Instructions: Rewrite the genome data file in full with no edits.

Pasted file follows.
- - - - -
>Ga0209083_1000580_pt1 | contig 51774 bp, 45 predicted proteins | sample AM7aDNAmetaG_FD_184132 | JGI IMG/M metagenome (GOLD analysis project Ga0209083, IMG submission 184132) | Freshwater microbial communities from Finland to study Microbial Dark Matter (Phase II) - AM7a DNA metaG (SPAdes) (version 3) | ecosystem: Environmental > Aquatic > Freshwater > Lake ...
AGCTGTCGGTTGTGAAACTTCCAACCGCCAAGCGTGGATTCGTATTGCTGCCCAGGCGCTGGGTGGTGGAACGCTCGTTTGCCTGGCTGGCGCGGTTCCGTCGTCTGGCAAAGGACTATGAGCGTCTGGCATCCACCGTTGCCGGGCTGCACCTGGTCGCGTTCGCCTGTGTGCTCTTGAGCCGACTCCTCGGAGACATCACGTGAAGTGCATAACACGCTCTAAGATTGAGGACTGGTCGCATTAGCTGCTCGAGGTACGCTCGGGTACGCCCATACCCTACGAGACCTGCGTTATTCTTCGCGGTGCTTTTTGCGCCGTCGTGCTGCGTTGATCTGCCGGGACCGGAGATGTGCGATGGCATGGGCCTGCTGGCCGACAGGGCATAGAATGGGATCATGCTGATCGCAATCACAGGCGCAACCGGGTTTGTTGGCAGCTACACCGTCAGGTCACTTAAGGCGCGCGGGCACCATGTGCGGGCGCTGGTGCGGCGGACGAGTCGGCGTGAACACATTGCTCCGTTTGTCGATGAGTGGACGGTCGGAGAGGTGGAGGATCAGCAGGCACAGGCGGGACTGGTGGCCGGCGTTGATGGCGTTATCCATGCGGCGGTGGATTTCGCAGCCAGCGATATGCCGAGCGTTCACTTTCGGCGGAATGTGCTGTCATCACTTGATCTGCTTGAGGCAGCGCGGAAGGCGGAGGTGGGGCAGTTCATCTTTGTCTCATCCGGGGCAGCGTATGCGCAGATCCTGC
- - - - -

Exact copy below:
>Ga0209083_1000580_pt1 | contig 51774 bp, 45 predicted proteins | sample AM7aDNAmetaG_FD_184132 | JGI IMG/M metagenome (GOLD analysis project Ga0209083, IMG submission 184132) | Freshwater microbial communities from Finland to study Microbial Dark Matter (Phase II) - AM7a DNA metaG (SPAdes) (version 3) | ecosystem: Environmental > Aquatic > Freshwater > Lake ...
AGCTGTCGGTTGTGAAACTTCCAACCGCCAAGCGTGGATTCGTATTGCTGCCCAGGCGCTGGGTGGTGGAACGCTCGTTTGCCTGGCTGGCGCGGTTCCGTCGTCTGGCAAAGGACTATGAGCGTCTGGCATCCACCGTTGCCGGGCTGCACCTGGTCGCGTTCGCCTGTGTGCTCTTGAGCCGACTCCTCGGAGACATCACGTGAAGTGCATAACACGCTCTAAGATTGAGGACTGGTCGCATTAGCTGCTCGAGGTACGCTCGGGTACGCCCATACCCTACGAGACCTGCGTTATTCTTCGCGGTGCTTTTTGCGCCGTCGTGCTGCGTTGATCTGCCGGGACCGGAGATGTGCGATGGCATGGGCCTGCTGGCCGACAGGGCATAGAATGGGATCATGCTGATCGCAATCACAGGCGCAACCGGGTTTGTTGGCAGCTACACCGTCAGGTCACTTAAGGCGCGCGGGCACCATGTGCGGGCGCTGGTGCGGCGGACGAGTCGGCGTGAACACATTGCTCCGTTTGTCGATGAGTGGACGGTCGGAGAGGTGGAGGATCAGCAGGCACAGGCGGGACTGGTGGCCGGCGTTGATGGCGTTATCCATGCGGCGGTGGATTTCGCAGCCAGCGATATGCCGAGCGTTCACTTTCGGCGGAATGTGCTGTCATCACTTGATCTGCTTGAGGCAGCGCGGAAGGCGGAGGTGGGGCAGTTCATCTTTGTCTCATCCGGGGCAGCGTATGCGCAGATCCTGC